Why Le Pen Polled So Well

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I should have seen it coming. a few weeks ago, i asked a French friend why Lionel Jospin, the Socialist candidate for the presidency, had such difficulty connecting with the voters. "They just don't like him," my friend shrugged, as the French do. Worthy and whiny, and with that pursed-lips seriousness that the French think characteristic of Protestants like him, Jospin proved incapable of inspiring his natural constituency.

But even given Jospin's weakness as a candidate, it was still a shock when he got fewer votes in the first round of the election than Jean-Marie Le Pen, the candidate of the far-right National Front. Le Pen will now meet President Jacques Chirac — a mainstream conservative — in a runoff on May 5. The National Front's success, wrote the editor of Le Monde last week, has "wounded" and "humiliated" France. Le Pen won't become President; Chirac is all but guaranteed to win the runoff in a landslide, as many supporters of the left, holding their noses, rally to his standard. But the success of the far right, with its nationalist, protectionist and anti-immigrant platform, poses some uncomfortable questions. What explains Le Pen's support?

To an extent, he benefited from France's electoral laws, which allow multiple candidates in the first round. Jospin received just over 16% of the vote, compared with nearly 17% for Le Pen and 20% for Chirac. Other candidates of the left, together with the Greens, gathered nearly 27%. Just as some Democrats blamed Ralph Nader for Al Gore's failure in 2000, so Jospin's supporters can blame the comrades who siphoned votes away from him. Still, the question remains: Why did so many voters desert the mainstream candidates? How about: because they are bored stiff with them. Chirac first served as Prime Minister in — this is not a misprint — 1974. Jospin has been a leading light in the Socialist Party since 1973. Imagine being asked to choose, this year, between Jimmy Carter and Gerald Ford: you'd look elsewhere too.

Moreover, the nature of French politics has changed. In the 1970s and early 1980s, says Philip Gordon of the Brookings Institution, French elections "used to mean something." They presented a choice between those who believed in capitalism and those who wanted to end it. But in the past decade the differences between political parties have become attenuated, with left and right squashed together in a moderate, neoliberal middle. Western Europe in general has become "postpolitical."

Rather than argue about politics, modern Europeans spend their time wondering who'll win the soccer Champions League and worrying whether to spend the long summer vacation in Phuket or Goa. Voter apathy is widespread; last year's British elections had the lowest turnout since 1918. In France the 72% turnout last week was the lowest since the modern constitution was adopted in 1958. It's often the more moderate voters who stay home, which means that candidates and parties once considered extreme do better than expected.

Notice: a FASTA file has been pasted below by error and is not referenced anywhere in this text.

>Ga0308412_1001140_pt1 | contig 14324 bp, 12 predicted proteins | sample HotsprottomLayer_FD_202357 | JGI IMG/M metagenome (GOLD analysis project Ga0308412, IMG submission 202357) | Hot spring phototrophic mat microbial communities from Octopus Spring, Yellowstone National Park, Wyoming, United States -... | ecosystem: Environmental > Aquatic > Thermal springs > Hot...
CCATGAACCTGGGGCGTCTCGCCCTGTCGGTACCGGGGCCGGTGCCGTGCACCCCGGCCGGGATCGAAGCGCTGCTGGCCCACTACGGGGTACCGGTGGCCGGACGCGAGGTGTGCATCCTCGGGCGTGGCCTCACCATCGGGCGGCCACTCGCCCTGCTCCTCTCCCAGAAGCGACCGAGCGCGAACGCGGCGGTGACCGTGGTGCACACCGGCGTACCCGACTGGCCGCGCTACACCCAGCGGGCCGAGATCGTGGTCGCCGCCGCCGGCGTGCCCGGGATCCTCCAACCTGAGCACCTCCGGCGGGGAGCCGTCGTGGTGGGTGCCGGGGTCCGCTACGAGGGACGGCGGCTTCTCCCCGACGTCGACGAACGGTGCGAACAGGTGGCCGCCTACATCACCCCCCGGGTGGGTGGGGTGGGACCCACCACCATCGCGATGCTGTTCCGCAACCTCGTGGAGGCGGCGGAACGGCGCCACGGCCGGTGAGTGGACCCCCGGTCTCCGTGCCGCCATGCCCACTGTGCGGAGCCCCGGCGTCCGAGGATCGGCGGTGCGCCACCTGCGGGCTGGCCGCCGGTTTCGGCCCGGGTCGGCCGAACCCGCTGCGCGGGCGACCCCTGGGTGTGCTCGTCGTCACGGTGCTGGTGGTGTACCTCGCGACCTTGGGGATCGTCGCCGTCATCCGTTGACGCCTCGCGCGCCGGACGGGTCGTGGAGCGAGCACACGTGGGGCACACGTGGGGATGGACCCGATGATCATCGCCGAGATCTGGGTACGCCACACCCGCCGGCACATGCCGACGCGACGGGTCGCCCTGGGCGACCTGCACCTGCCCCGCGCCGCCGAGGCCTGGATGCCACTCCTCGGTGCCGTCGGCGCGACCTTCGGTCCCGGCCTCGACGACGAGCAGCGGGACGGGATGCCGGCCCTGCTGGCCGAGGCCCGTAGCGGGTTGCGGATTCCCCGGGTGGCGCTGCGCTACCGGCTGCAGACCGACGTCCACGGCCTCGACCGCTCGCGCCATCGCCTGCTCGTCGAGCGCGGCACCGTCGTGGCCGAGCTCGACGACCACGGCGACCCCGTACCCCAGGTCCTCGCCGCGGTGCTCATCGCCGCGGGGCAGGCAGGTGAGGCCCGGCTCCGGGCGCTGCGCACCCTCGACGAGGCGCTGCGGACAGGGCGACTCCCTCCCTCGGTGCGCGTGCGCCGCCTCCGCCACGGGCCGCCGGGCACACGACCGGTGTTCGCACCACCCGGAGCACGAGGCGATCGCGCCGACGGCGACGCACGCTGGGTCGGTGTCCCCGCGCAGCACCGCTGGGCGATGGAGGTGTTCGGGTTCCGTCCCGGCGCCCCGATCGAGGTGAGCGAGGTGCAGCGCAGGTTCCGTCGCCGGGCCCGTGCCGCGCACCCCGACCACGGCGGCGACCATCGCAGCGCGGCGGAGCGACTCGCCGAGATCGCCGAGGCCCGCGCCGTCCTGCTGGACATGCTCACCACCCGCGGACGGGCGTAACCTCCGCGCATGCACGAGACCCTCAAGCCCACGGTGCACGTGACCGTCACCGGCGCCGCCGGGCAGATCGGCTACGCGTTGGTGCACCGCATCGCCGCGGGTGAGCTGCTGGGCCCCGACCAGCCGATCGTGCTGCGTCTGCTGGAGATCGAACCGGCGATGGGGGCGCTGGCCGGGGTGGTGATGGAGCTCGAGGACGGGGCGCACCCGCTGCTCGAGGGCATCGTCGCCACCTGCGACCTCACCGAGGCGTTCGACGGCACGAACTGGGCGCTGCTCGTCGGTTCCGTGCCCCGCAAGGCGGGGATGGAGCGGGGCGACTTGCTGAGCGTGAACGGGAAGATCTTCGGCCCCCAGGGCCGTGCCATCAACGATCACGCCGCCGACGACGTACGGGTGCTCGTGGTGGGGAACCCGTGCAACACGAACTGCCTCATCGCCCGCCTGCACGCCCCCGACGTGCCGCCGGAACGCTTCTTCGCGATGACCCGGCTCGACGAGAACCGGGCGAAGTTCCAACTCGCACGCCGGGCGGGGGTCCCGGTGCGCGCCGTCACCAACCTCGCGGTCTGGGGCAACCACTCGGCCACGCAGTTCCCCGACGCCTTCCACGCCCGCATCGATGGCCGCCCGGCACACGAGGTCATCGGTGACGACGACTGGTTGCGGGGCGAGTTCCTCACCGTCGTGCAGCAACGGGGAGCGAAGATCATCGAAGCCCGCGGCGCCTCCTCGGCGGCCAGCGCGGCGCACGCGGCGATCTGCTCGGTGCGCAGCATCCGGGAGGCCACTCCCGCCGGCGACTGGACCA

But none of these explanations quite capture the nature of Le Pen's success. He is not a new face (he first ran for the presidency in 1974), and the nature of his politics is well known. Le Pen is a racist, equal-opportunity bigot, as happy to offend Jews as Arabs. Why did the citizens of the country that likes to think of itself as the most civilized nation on earth give him more support than ever?

The answer, I think, is that France is a fractured society. For many of its Úlite — the people who work for Vivendi and Airbus, have Harvard M.B.A.s and speak perfect English — globalization and a free-market economy offer glittering opportunities. But for others — and this is true elsewhere in Europe — the modern world is a threat. "Europe," says Bernard Guetta, a columnist at L'Express, "is frightened of the new century." Some French see national identity challenged by immigration and the rise of Islam; they witness governmental powers ineluctably shifting from Paris to the European Union. They fear that an American-style, unfettered free-market economy has nibbled away at social cohesion. And so they have thrown their support to Le Pen, a man who promises to turn back the clock, to rebuild a world where to live in France means that you speak, eat and buy French.

France is not turning fascist, but last week's vote was revealing nonetheless. In modern Europe, the nations that have embraced globalization and the market have been those like Britain and the Netherlands — places with a trading, maritime tradition, whose people have long wandered the world looking for opportunities. There's a part of the French character that is similarly adventurous, and of late I had become convinced that France had joined the globalization club. Now I'm not so sure.